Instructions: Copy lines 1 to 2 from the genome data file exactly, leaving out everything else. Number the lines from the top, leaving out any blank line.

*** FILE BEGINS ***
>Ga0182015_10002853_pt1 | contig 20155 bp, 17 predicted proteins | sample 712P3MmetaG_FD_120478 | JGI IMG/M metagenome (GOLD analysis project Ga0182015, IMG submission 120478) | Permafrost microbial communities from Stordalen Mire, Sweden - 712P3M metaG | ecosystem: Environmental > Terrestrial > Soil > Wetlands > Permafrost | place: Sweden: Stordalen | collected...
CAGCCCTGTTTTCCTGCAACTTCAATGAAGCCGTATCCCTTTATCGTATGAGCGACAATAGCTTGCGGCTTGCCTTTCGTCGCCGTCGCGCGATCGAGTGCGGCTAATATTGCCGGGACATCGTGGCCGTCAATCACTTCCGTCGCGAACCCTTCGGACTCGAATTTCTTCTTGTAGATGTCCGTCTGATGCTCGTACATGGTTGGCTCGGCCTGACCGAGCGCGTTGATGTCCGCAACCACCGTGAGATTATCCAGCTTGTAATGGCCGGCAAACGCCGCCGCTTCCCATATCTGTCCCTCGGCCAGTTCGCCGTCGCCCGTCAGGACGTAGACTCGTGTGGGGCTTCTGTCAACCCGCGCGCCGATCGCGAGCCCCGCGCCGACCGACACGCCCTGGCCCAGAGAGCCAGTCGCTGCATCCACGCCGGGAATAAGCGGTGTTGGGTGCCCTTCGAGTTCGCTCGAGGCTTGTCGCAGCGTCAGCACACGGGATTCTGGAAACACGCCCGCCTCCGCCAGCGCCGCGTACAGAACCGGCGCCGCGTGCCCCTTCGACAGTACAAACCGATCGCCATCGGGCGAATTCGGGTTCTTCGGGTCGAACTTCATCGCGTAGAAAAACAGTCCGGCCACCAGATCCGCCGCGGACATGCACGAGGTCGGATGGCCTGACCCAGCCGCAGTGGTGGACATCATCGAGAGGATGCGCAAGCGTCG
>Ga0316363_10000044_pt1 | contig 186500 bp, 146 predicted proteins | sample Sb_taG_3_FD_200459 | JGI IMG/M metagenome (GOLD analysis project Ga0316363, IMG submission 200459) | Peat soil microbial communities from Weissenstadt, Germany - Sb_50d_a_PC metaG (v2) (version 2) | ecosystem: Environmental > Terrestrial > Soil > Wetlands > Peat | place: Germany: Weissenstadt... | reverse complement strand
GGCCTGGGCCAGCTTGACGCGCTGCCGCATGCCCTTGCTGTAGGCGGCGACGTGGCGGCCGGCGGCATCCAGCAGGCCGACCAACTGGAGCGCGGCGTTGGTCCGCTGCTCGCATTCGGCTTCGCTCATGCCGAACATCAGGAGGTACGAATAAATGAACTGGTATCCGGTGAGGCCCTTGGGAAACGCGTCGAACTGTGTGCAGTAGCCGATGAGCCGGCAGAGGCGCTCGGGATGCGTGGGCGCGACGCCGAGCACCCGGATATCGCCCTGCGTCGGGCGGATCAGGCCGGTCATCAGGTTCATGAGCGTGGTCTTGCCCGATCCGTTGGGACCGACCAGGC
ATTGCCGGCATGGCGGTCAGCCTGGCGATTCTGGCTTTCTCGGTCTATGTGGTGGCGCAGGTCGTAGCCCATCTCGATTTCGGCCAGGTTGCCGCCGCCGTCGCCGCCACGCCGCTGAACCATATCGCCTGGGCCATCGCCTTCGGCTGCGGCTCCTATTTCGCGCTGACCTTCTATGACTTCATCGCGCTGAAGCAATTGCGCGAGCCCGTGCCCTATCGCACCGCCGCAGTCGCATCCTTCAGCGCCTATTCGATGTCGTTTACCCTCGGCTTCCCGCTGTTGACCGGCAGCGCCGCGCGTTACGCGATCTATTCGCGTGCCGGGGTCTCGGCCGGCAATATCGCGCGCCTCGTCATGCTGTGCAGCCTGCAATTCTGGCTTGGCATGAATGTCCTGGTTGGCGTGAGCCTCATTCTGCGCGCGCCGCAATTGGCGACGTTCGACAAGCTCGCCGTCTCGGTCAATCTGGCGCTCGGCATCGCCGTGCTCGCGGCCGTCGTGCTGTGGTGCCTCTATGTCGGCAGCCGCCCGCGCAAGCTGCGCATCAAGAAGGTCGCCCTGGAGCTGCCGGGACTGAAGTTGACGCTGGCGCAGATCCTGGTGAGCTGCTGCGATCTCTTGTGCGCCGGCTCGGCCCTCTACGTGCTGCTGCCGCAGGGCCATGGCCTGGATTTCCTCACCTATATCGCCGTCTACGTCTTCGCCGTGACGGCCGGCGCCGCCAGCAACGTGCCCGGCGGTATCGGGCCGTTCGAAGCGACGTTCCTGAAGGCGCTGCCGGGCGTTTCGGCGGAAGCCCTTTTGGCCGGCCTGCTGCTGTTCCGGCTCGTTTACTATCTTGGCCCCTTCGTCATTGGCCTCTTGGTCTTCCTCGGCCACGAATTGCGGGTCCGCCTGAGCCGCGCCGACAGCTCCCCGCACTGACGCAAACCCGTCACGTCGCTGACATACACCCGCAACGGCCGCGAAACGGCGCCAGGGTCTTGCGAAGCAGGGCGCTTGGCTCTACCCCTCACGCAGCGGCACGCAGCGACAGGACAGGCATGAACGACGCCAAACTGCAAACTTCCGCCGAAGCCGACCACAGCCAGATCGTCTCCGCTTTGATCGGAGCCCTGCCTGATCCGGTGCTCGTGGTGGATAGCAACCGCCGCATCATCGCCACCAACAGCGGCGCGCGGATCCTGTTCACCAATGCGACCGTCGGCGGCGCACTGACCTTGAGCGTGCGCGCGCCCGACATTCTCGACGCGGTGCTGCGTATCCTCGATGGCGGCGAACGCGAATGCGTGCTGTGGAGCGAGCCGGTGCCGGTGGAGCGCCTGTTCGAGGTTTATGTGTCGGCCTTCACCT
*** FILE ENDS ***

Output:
>Ga0182015_10002853_pt1 | contig 20155 bp, 17 predicted proteins | sample 712P3MmetaG_FD_120478 | JGI IMG/M metagenome (GOLD analysis project Ga0182015, IMG submission 120478) | Permafrost microbial communities from Stordalen Mire, Sweden - 712P3M metaG | ecosystem: Environmental > Terrestrial > Soil > Wetlands > Permafrost | place: Sweden: Stordalen | collected...
CAGCCCTGTTTTCCTGCAACTTCAATGAAGCCGTATCCCTTTATCGTATGAGCGACAATAGCTTGCGGCTTGCCTTTCGTCGCCGTCGCGCGATCGAGTGCGGCTAATATTGCCGGGACATCGTGGCCGTCAATCACTTCCGTCGCGAACCCTTCGGACTCGAATTTCTTCTTGTAGATGTCCGTCTGATGCTCGTACATGGTTGGCTCGGCCTGACCGAGCGCGTTGATGTCCGCAACCACCGTGAGATTATCCAGCTTGTAATGGCCGGCAAACGCCGCCGCTTCCCATATCTGTCCCTCGGCCAGTTCGCCGTCGCCCGTCAGGACGTAGACTCGTGTGGGGCTTCTGTCAACCCGCGCGCCGATCGCGAGCCCCGCGCCGACCGACACGCCCTGGCCCAGAGAGCCAGTCGCTGCATCCACGCCGGGAATAAGCGGTGTTGGGTGCCCTTCGAGTTCGCTCGAGGCTTGTCGCAGCGTCAGCACACGGGATTCTGGAAACACGCCCGCCTCCGCCAGCGCCGCGTACAGAACCGGCGCCGCGTGCCCCTTCGACAGTACAAACCGATCGCCATCGGGCGAATTCGGGTTCTTCGGGTCGAACTTCATCGCGTAGAAAAACAGTCCGGCCACCAGATCCGCCGCGGACATGCACGAGGTCGGATGGCCTGACCCAGCCGCAGTGGTGGACATCATCGAGAGGATGCGCAAGCGTCG